Can ‘Warrior’ exercise help Parkinson’s patients?

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Parkinson’s Disease has devastating effects on people’s mobility and motor skills, but a new study is looking at ways exercise might help retrain the brains of patients who have the nervous system disorder. 

Perth’s Hollywood Private Hospital is researching the impact of an exercise regime called the ‘PD Warrior program’, which involves intensive exercises designed to help participants gain better control over their movements.

Announced as part of the hospital’s contribution to Parkinson’s Awareness Month – held globally every April – the study is being conducted by neurologist Dr Julian Rodrigues and neurological physiotherapist Claire Tucak. 

Ms Tucak said the program had the potential to be a game-changer for patients with Parkinson’s, but there were no published studies yet on the outcomes of the therapy. 

“We hope the comparative data we collect in this pilot study will confirm the good outcomes we have seen so far with the program,” she said.

“A stronger evidence base defining the objective benefits will allow patients and doctors to make an informed decision as to whether to participate.”

The study will provide data on both subjective and objective outcomes, such as quality of life and mobility and balance, before and after a 10-week PD Warrior program, Ms Tucak said, and the results are expected at the end of 2021.

The rehabilitation program has been running for four years at Ramsay HealthpPlus Hollywood at the Nedlands campus. The hospital has been training new instructors, while 20 new patients have recently joined.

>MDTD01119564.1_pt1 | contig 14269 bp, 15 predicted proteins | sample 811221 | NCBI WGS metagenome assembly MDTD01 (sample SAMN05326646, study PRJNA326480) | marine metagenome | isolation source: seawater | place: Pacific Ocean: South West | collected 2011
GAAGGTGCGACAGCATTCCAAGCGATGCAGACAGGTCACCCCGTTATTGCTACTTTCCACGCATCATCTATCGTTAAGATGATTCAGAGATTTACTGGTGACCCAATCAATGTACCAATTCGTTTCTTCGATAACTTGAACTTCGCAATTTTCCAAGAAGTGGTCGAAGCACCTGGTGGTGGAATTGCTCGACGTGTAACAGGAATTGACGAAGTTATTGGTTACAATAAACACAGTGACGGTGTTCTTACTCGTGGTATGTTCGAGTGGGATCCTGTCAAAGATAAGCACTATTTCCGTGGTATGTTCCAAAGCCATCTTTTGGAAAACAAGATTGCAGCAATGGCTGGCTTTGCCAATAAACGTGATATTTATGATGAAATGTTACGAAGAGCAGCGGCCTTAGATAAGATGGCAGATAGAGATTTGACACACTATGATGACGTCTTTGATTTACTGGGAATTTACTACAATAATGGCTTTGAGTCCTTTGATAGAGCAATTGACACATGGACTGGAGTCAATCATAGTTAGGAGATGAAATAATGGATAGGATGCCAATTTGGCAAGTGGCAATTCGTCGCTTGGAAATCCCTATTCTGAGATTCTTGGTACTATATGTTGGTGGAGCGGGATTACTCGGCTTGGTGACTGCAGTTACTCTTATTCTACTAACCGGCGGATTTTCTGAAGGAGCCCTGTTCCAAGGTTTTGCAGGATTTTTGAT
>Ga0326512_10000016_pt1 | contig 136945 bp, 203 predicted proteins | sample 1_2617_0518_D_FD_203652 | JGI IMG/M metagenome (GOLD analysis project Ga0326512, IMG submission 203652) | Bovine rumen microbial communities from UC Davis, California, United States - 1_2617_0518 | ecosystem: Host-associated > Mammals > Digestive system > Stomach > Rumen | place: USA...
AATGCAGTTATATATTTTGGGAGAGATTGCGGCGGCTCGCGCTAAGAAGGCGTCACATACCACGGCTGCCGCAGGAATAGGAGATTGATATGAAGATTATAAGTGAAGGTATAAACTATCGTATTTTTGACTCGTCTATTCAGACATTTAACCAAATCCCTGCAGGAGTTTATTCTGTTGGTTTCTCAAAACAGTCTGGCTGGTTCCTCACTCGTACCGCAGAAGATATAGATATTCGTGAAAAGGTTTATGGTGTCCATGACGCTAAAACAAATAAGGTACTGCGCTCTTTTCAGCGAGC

“The program continues to expand, with more exercise classes added to the schedule due to demand,” Ms Tucak said. “Some participants have been attending weekly classes for a few years.”

Nurse Researcher Marcus Ang is working on a falls impact study at Hollywood Private Hospital

April is also Falls Awareness Month – and Hollywood Private Hospital is starting another study to investigate the impact of falls among older patients on their family carers. 

About 180 family carers and patients will be recruited for the questionnaire-led research, which is due to begin in June 2021.

If successful, the questionnaire will be used as an alternative risk assessment tool to predict the fall risk of older patients from the perspective of their family carers. 

“We hope to understand more about the falls experiences of family carers before, during and after hospitalisation of older patients,” Edith Cowan University Nurse Researcher Marcus Ang said.

Hollywood Director of Clinical Services Karen Gullick said research such as the falls study was important for improving patient outcomes. 

“We are fortunate to have nurses and allied health staff leading research projects that improve patient care,” Ms Gullick said. 

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